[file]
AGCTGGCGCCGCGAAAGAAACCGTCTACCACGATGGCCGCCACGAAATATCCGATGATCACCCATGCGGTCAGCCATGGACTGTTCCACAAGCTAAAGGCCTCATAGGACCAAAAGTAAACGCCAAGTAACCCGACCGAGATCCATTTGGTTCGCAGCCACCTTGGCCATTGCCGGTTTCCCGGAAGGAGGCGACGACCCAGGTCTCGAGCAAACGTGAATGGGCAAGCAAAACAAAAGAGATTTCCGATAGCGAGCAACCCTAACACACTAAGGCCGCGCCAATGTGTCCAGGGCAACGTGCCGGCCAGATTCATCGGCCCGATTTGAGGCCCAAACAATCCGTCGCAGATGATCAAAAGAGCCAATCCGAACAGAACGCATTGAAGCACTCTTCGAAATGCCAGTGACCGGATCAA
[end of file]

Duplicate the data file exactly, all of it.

AGCTGGCGCCGCGAAAGAAACCGTCTACCACGATGGCCGCCACGAAATATCCGATGATCACCCATGCGGTCAGCCATGGACTGTTCCACAAGCTAAAGGCCTCATAGGACCAAAAGTAAACGCCAAGTAACCCGACCGAGATCCATTTGGTTCGCAGCCACCTTGGCCATTGCCGGTTTCCCGGAAGGAGGCGACGACCCAGGTCTCGAGCAAACGTGAATGGGCAAGCAAAACAAAAGAGATTTCCGATAGCGAGCAACCCTAACACACTAAGGCCGCGCCAATGTGTCCAGGGCAACGTGCCGGCCAGATTCATCGGCCCGATTTGAGGCCCAAACAATCCGTCGCAGATGATCAAAAGAGCCAATCCGAACAGAACGCATTGAAGCACTCTTCGAAATGCCAGTGACCGGATCAA